Harvard Journal of African American Policy

The Harvard Journal of African American Policy was created to promote, discuss and disseminate perspectives affecting communities of color. It sought to educate and empower in order to improve the quality of public policies affecting the African American community specifically and the African diaspora at-large.

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Groundbreaking D.C. Statehood Congressional Hearing


For the first time in 25 years, the U.S. House of Representatives held a hearing on D.C. statehood.[1] Though over 700,000 people live in our nation’s capital, D.C. is represented by just one non-voting delegate in the House and no one in the Senate.[2][3] On September 19, 2019, months after the Democratic Party gained control […]

Policy Matters: On the Necessity for the NYC Cultural Plan to Address Equity Among City-Funded Arts Groups


 In Fred Wilson’s Guarded View, four black headless mannequins dressed in iconic museum guard uniforms from the Whitney Museum of American Art, the Metropolitan Museum of Art, the Museum of Modern Art, and the Jewish Museum provoke visitors to consider the unequal power relations and stereotypes that structure our experiences of cultural institutions. First shown […]

Social Innovation and Philanthropy

A Racial Autobiography of Race in Social Science Spaces: Reflections of My Early Understandings of Race and Racism


In this personal essay, Janiece Mackey discusses how she navigated the complexities of race within the educational context. Now, having progressed from student to teacher, she promotes civic engagement and intersectional empowerment among underserved youth. Janiece’s story  serves as a precursory example of the Black student and educator experience, discussed in depth in our 2016 feature of “The Politics of […]

Gender, Race and Identity

Where Are the Brothas? How the Continued Erasure of Black Men’s Voices on the Marriage Question Perpetuates the Black Male Deficit


In 2009, Linsey Davis, a Black female correspondent for the ABC News, wrote a feature article for Nightline. She had one question: “Why are successful Black women the least likely than any other race or gender to marry?” Her story went viral, sparking a national debate. Within the year, social media, newsrooms, self-help books, Black […]

Gender, Race and Identity

The Urgent Need to Address K-12 School Segregation


Earlier this year, President Obama’s final State of the Union address discussed early childhood education, high school graduation rates, and community college access. But President Obama skirted a larger issue: poor academic preparation at the K-12 level is a root cause of a lack of people of color in higher education and in the fields […]

Education, Training and Labor

From the back of the bus to the back of the house


In the restaurant industry, the darker your skin, the more likely you are to be found in the “back of the house.” It’s a world in which your accent prevents you from getting server and bartender jobs, regardless of your qualifications. Unless, of course, you have a European accent. This is true even in California […]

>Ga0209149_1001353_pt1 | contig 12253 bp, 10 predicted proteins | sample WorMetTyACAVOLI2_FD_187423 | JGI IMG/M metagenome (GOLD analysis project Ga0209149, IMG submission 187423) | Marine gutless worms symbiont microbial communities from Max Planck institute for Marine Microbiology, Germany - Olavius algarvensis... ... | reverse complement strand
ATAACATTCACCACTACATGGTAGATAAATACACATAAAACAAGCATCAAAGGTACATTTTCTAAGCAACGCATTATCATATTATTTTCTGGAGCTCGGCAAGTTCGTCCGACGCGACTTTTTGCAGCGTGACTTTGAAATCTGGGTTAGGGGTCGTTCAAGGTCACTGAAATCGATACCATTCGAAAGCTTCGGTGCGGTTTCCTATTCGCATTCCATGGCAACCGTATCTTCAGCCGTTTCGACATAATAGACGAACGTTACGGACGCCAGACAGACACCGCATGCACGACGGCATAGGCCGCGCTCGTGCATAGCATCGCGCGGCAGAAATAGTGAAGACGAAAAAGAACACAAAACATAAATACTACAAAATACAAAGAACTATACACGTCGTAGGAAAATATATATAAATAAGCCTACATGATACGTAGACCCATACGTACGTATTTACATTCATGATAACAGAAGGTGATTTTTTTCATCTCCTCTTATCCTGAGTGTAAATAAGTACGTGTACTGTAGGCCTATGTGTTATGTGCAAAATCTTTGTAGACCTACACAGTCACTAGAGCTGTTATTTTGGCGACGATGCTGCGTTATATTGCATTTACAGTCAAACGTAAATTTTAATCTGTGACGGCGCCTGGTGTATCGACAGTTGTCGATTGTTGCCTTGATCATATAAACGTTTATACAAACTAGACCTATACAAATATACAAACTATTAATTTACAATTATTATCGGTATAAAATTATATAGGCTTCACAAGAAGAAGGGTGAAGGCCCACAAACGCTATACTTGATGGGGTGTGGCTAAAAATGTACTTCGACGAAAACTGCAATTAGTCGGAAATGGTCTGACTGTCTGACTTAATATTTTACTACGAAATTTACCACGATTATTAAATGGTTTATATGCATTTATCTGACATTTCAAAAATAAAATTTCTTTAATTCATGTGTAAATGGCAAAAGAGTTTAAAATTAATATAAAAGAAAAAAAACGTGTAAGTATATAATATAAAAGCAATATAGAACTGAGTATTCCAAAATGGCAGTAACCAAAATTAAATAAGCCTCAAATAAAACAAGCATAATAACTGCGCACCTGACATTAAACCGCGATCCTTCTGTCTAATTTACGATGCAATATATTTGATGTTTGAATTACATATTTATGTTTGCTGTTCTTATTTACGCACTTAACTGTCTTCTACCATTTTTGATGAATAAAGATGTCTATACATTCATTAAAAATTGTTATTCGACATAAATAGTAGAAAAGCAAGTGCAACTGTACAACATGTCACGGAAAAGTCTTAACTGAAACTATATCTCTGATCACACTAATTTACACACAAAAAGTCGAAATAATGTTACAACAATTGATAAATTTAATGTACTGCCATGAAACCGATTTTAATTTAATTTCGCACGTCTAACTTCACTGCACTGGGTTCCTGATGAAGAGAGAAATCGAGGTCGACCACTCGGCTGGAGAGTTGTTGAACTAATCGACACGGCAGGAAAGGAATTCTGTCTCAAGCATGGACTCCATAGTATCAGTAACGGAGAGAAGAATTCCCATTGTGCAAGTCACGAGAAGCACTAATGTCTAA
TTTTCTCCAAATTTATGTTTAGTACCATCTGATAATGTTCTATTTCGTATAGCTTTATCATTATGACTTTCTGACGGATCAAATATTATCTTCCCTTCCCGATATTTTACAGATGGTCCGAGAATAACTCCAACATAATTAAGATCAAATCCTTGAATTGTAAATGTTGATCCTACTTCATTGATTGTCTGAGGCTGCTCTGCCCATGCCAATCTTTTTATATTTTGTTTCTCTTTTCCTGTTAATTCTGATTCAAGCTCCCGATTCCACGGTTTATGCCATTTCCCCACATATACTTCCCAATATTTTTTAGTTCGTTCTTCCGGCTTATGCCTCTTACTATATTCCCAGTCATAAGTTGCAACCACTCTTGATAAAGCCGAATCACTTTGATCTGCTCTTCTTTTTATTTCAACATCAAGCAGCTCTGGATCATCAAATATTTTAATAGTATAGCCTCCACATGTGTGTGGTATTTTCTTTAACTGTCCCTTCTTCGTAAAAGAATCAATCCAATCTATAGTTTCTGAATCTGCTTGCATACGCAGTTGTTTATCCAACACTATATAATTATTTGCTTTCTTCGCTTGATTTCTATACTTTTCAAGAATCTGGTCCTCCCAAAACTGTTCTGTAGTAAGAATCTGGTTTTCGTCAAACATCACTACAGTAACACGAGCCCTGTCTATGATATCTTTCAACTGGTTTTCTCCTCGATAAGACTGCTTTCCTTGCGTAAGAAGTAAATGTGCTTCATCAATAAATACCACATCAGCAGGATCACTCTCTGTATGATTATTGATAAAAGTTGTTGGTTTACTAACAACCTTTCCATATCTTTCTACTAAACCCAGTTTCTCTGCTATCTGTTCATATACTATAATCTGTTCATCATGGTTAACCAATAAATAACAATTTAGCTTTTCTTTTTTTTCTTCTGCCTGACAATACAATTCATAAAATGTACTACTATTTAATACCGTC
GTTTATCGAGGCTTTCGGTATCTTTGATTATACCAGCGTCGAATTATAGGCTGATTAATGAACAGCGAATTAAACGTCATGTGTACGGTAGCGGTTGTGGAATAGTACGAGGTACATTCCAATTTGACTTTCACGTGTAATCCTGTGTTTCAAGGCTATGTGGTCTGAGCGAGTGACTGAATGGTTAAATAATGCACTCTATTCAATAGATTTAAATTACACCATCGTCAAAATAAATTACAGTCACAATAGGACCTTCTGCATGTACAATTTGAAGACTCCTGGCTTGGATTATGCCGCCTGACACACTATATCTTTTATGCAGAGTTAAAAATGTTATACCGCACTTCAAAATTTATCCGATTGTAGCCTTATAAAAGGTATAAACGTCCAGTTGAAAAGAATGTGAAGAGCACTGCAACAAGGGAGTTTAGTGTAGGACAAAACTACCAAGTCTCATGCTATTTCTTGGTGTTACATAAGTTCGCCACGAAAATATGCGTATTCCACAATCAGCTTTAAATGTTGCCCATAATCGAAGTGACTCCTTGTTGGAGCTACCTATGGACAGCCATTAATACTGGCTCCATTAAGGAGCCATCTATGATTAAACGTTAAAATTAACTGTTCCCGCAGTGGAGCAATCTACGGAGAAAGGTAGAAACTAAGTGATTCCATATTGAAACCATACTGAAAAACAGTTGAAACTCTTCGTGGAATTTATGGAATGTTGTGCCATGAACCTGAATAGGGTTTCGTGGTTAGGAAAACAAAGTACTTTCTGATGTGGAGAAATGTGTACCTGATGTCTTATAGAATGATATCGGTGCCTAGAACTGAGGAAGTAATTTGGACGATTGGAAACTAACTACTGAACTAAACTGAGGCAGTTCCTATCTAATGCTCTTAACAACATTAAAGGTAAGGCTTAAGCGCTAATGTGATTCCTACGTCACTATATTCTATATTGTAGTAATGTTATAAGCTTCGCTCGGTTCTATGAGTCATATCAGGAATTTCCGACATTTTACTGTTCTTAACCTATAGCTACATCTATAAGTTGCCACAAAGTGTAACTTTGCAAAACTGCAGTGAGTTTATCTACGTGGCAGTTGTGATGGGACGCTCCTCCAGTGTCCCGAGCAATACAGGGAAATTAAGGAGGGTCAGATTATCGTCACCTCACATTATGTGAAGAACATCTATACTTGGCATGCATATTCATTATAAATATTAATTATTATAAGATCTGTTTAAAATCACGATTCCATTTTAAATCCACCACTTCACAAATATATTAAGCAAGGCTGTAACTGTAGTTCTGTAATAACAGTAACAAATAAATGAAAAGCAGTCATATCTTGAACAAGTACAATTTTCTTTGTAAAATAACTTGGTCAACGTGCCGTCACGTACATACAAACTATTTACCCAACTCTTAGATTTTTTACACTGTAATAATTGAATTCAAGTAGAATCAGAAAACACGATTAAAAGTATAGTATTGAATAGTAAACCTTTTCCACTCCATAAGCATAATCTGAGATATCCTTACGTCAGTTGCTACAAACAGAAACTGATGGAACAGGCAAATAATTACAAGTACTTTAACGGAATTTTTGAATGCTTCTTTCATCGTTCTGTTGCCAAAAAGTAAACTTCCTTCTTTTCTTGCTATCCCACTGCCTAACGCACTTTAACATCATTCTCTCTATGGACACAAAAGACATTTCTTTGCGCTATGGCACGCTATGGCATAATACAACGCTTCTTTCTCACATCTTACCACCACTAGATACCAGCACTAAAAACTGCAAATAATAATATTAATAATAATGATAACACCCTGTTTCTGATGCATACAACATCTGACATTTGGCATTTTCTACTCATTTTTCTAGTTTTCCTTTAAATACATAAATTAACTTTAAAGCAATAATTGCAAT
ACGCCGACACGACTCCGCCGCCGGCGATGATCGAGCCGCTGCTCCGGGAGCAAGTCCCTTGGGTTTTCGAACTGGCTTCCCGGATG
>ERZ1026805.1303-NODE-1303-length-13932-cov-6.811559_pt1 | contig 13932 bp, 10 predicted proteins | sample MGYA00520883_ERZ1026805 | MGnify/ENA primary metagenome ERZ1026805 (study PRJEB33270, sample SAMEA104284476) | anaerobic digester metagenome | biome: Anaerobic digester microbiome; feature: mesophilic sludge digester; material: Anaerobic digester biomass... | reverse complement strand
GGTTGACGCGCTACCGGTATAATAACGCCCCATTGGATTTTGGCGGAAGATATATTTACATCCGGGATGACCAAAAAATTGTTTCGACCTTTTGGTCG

Gender, Race and Identity

Black votes matter


Black, White, Republican, and Democratic voters know and care about issues affecting the Black community more than ever before. In this unique election, candidates from both parties can’t afford to ignore these issues. This election cycle is unlike any other in American history. Black people have experienced endemic police brutality since 2012. In fact, according […]


A mixtape for change


Only days before the February 1st beginning of Black History/African-Heritage/Black Future month, the internet– or should I say black Twitter, erupted in fiery chatter when it was revealed that not all black people agree on its necessity. Why dedicate an entire month to celebrating the contributions of Africans and African-Americans to the world? Rather than entertain […]

Gender, Race and Identity

This Morning at Harvard Law School We Woke Up to a Hate Crime


This morning at Harvard Law School we woke up to a hate crime. The hallways of Harvard Law School are lined with portraits of every tenured professor in the history of the university. As a first-year law student, the first time that I walked down those hallways I was painfully aware of the white men […]

Fairness and Justice

A Relative Discovery: Why the Harvard Kennedy School Must Celebrate Indigenous Peoples’ Day


In telling your friends you’ve “discovered” a new restaurant, you imply to have found something you like; something your social circle is not yet “hip” to; something that should be on everyone’s radar but – because of your keen Googling skills or happenstance stroll down Massachusetts Avenue — has in it just a few more […]

Gender, Race and Identity

Our Account: A Ferguson Photo Journal


“I write to record what others erase when I speak, to rewrite the stories others have miswritten about me, about you.” — Gloria Anzaldúa Photo by Mary Glen Fredrick 8/12/2014 Every time someone at school asks me about my city and its “chaos,” I ask them about their line of thinking: “What’s so chaotic about […]

Fairness and Justice

Learning from Ferguson: Using Body Cameras and Participatory Governance to Improve Policing


Abstract The shooting and killing of Mike Brown by a police officer in Ferguson, Missouri, drew national attention to issues of discrimination, police brutality, and the growing divide between communities and their local law enforcement agencies. Compounding this with the grand jury’s decision not to indict the officer responsible, the need for police reform became […]

Fairness and Justice

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